ESPN’s research says Gentile, suggests women don’t see following sports as a “passive activity” as much as men do, so espnW “should take a more active approach, showing sports but also talking about working out and being healthy and connecting to other women.”
I beg to differ!
Gentile says “the retreat, where we talk about women finding self-esteem in sports and about getting a pedicure, is a reflection of what we want to do with the espnW brand — find a more holistic way of looking at sports.”
Wrong, wrong, wrong on so many levels!
Here is just one dissenting view:
Oh, where to begin?
To the surprise of many of my male friends, I HATE the idea of an ESPN channel aimed specifically at women. And I’m not alone. Nearly every female blogger and sports fan on my twitter feed was annoyed by the announcement of espnW. And not only because we appear to be getting closer and closer to making ESPN8, The Ocho, a reality.
Women already HAVE an ESPN. It’s called ESPN.
The idea that women need a “girlier” version of sports programming insulting. This is the same idea that has caused sports marketing geniuses to try to sell baseball to women, who already comprise more than 40% of the fan base, by creating sparkly pink hats and bedazzled t-shirts.
The idea that sports need to somehow be feminized to attract women is completely off-base. Like the Jennie Finches, Julie Foudys, and Lindsay Vonns of the world, women today are the daughters of Title IX. We grew up playing sports, just like the guys, and we still love sports, just like the guys. We don’t need pink jerseys to buy sports merchandise and we don’t need espnW to cajole us into watching sports programming.
The idea that we want our own ESPN for sunrise yoga and “learning how to ride a Harley-Davidson motorcycle” is, in a word, stupid. And by the way, I already get Lifetime.
In addition to insulting 50% of the American population with this stupid idea, espnW gives ESPN the perfect excuse to relegate women’s sports to a sub-channel. It’s not like there was a lot of women’s sports being shown on ESPN in the first place, but is there any doubt ESPN would put it anywhere OTHER than espnW if it has the option?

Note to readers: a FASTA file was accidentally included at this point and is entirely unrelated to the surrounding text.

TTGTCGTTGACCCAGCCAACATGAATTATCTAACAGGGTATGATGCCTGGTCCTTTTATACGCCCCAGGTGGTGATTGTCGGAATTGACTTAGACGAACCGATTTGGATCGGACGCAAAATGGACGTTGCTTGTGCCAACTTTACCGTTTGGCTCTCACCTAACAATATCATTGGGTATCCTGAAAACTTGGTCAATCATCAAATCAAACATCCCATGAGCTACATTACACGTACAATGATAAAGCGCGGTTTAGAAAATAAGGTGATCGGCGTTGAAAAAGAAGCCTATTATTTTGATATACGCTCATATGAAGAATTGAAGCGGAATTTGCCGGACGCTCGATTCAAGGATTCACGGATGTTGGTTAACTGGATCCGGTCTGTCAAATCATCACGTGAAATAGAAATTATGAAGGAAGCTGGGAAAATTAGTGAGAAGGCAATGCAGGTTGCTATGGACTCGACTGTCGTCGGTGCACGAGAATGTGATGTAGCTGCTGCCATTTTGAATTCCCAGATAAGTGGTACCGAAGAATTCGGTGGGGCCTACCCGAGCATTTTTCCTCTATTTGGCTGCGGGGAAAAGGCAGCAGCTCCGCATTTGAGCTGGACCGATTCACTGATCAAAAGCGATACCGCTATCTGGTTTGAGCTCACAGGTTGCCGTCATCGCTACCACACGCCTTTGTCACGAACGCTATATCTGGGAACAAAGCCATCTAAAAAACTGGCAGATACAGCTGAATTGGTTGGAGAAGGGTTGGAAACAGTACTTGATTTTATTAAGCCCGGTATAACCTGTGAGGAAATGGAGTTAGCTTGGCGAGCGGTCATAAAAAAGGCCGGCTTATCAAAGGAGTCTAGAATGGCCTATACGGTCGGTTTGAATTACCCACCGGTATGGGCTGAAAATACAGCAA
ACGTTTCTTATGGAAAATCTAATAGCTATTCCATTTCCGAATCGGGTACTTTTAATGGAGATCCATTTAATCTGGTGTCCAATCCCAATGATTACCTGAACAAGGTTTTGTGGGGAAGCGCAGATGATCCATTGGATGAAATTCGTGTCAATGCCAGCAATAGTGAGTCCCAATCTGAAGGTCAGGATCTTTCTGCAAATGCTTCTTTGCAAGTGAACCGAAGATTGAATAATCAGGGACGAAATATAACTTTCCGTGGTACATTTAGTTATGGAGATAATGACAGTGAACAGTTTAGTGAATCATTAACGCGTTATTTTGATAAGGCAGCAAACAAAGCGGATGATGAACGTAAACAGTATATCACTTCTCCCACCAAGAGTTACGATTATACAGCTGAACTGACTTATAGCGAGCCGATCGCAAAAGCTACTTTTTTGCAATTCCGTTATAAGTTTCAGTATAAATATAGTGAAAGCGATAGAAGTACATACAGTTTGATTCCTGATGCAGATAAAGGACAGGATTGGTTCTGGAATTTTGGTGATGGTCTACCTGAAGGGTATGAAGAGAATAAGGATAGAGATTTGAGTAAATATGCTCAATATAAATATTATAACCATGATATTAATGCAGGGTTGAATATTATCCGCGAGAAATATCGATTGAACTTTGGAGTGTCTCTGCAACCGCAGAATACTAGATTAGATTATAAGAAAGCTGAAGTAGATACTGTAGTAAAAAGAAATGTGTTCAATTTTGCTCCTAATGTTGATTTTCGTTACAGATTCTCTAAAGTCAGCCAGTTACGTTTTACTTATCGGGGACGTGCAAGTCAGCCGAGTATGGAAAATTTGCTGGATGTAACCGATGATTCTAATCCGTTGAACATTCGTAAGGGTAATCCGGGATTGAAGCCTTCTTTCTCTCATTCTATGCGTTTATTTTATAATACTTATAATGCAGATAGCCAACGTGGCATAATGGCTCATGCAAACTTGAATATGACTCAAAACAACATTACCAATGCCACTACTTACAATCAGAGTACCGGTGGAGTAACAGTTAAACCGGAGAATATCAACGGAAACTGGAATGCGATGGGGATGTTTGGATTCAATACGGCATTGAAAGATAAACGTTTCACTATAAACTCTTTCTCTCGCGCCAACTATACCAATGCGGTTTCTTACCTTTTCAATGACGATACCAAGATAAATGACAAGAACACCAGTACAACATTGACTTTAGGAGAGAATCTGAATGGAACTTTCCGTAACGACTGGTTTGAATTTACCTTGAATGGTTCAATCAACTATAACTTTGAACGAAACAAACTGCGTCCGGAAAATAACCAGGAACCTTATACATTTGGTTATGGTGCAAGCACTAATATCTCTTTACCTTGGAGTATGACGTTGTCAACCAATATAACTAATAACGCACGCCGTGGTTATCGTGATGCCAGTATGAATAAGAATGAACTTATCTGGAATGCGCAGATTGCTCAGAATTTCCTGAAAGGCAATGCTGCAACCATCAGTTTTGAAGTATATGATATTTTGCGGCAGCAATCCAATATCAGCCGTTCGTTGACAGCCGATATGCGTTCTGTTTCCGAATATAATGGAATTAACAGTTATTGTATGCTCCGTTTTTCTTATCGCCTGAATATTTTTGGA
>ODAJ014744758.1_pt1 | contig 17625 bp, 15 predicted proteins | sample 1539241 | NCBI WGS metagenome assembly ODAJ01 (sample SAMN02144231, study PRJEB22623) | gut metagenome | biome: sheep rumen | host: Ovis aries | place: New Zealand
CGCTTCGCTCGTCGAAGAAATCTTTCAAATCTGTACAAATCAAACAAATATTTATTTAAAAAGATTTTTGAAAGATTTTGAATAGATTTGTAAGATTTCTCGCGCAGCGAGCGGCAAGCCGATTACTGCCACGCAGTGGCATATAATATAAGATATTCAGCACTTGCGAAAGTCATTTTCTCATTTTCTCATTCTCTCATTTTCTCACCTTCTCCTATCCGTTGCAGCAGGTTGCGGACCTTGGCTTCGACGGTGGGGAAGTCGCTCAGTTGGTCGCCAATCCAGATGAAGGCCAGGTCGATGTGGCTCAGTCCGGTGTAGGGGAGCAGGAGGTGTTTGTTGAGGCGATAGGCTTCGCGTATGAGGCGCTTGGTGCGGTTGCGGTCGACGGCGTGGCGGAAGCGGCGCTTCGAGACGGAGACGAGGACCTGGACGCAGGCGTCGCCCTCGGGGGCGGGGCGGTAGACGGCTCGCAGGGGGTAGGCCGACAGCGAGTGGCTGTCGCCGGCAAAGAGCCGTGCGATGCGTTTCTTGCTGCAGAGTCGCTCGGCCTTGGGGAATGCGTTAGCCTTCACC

If ESPN really wants to attract more women stop hiring bimbos just because they look good and get some smart, sports-savvy women on your network. Or, in the alternative, hire some beefcake guys for us to look at, because John Kruk and Chris Berman aren’t really doing it for me. Get women in the broadcast booth as well as in the studio. Hire more women to write for espn.com. Stop relegating women to the sidelines and personal interest stories. It would probably also help if your employees stopped sexually harassing women at the current rate.
In short, treat women as equals, and more women will start watching your network.
The bottom line is that women who want a sportier version of HGTV will probably love espnW, and those of us who want real sports programming will keep watching ESPN (or, more accurately, MLBN and NFLN).
At the very least, show women that you respect them as sports fans by not calling the new channel “espnW,” thereby implying that the anticipated programming, which at this point appears to be less-than-interesting, is somehow sanctioned by women. Call your new channel something else, and you can show all the spelling bees and cheerleading competitions you want.
Might I suggest espnL, for” lame?”
I’m with you sister!